WASHINGTON — As if bankrupt American Airlines didn't have enough problems, along comes consumer advocate Ralph Nader — who's really steamed that for a flight Saturday to Dallas/Fort Worth Airport, the only way for a non-frequent flyer to get an aisle seat was to pay full-fare $2,680 instead of the $700 price he'd already paid.
Price of American Airlines ticket: $700.
Cost of aisle seat: $2,680.
Potential price for alienating Ralph Nader: priceless
It was Nader who forced the creation of the "bumped passenger" rules — request for volunteers to give up their seats — when, yup, he got bumped years ago in a case that went to the Supreme Court.
And it was Nader who beat back a lawsuit from MasterCard after parodying their "priceless" campaign during his 2000 presidential bid.
This time, the persistent Nader got his aisle seat — at no extra cost — as a goodwill gesture from American. But he says, "They're not going to make me go away."
In an interview, Nader, 77, said that his very first airline flight was with American in the early 1950s, but he invariably flies Southwest Airlines — the official airline of his presidential campaigns — because that airline is "proletariat."
Nader's upcoming trip this weekend from Hartford, Conn., to Dallas-Fort Worth to Washington would have been unremarkable except for his standing request to his travel booker to get him on the aisle. "I'm tall," said Nader.
And on this flight there was no option to pay a small fee — usually ranging from $20 to $60 — to secure an aisle. The only availability: a middle seat.
But with a large number of seats blocked for seat selection for Elite members, the only choice Nader, not an American frequent flyer, had, according to numerous calls he and his booker made to the carrier, was to pay a full-fare ticket — the same price as first class.
American, for its part, does not see a problem.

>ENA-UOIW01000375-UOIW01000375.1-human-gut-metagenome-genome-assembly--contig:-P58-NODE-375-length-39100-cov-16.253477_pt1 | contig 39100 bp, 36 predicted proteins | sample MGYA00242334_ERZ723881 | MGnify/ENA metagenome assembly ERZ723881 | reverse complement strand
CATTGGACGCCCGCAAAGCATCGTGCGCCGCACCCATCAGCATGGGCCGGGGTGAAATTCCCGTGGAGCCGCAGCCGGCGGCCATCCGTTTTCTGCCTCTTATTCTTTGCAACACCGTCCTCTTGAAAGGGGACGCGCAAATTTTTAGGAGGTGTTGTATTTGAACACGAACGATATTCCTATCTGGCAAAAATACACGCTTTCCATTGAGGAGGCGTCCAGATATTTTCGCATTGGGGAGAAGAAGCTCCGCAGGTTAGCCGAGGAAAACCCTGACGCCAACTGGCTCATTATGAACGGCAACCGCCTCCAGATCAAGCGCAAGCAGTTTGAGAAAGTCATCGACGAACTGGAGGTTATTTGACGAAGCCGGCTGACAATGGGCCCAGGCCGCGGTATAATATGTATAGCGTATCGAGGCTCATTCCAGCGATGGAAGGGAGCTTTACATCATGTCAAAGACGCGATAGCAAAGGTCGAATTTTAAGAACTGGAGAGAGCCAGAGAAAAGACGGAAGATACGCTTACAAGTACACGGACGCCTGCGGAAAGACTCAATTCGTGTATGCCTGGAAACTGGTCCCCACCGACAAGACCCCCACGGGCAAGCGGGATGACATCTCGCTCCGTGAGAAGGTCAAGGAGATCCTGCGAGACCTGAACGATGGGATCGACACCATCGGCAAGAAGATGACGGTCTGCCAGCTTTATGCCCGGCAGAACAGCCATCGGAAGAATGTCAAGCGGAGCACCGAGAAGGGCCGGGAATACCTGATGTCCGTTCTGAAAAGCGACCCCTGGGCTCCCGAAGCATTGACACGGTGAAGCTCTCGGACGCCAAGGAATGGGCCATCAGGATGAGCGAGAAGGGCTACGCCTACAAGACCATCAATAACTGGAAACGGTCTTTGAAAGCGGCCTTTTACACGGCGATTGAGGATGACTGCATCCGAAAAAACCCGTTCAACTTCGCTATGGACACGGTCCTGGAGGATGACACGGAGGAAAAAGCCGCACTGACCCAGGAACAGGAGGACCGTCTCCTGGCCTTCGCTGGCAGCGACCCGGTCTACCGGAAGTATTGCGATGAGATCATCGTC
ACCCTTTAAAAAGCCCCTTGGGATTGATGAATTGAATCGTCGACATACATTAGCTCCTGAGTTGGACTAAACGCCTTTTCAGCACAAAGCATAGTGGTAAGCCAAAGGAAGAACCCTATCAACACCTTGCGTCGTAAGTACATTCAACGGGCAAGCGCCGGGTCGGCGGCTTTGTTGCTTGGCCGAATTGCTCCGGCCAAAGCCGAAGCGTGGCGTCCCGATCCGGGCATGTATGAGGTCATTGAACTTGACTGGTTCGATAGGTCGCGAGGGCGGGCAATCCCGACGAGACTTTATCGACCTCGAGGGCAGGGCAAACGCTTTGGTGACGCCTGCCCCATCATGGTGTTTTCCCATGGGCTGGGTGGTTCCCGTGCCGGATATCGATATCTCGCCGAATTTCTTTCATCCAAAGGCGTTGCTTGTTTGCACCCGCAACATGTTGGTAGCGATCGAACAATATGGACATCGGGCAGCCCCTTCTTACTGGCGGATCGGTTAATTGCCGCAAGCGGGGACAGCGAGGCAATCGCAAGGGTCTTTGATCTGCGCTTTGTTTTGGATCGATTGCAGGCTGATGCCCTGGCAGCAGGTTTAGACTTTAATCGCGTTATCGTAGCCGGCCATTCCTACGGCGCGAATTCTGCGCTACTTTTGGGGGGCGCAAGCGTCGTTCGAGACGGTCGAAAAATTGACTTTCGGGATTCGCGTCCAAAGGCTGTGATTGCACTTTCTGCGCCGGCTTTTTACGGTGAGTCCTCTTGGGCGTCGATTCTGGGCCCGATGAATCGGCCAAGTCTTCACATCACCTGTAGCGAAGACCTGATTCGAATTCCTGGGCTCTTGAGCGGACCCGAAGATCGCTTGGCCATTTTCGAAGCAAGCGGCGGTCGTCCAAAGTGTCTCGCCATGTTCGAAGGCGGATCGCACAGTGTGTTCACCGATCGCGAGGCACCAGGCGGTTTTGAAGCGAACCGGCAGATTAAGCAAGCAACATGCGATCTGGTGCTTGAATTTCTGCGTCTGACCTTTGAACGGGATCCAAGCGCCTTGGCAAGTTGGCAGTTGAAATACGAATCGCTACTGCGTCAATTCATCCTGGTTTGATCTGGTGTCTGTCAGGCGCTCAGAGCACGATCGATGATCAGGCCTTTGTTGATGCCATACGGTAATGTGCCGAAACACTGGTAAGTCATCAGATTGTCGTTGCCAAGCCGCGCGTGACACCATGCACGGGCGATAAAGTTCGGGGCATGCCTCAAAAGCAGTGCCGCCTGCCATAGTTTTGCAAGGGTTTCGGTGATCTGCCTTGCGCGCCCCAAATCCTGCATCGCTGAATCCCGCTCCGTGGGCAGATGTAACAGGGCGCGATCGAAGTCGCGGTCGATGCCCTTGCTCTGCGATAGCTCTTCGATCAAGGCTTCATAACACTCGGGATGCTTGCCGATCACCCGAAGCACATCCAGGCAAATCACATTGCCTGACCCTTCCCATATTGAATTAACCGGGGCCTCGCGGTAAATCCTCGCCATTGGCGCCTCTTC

"We don't charge $2,000 for an aisle seat," said American spokesman Tim Smith. Although the aisle was not available "at that time," the airline releases seats not taken by Elite members the day of the flight, he said.
Of course, there is no guarantee that would happen, and Nader — who is giving speeches to the Muslim League in Richardson, Texas, and Dallas this weekend — wanted to be sure.
Smith said, "This was a lower cost fare that was highly restricted." Asked whether customers with cheap tickets could still get an aisle, Smith said, "It is possible to get aisle seats with discounted tickets."
Nader, however, discovered that it is not easy to do because carriers usually block preferred seats on the aisle and at the front of the plane.
"This practice is common on all U.S. carriers that reserve seats," Smith said.
Nader's take: "They can release it if there are no suckers."
"They're behaving like a monopoly extortionist," Nader said. "This is a bankrupt company in more ways than one."
Even though Nader, by virtue of his high profile and consumer track record, scored a victory, he said that he told the customer service official who gave him the aisle, "You've fixed my problem, but you haven't fixed the overall problem."
And Nader can be persistent. It took him four years to defeat MasterCard's $5 million suit against him for an ad mocking the major parties:
"Finding out the truth: priceless. There are some things money can't buy. Without Ralph Nader in the presidential debates, the truth will come in last."
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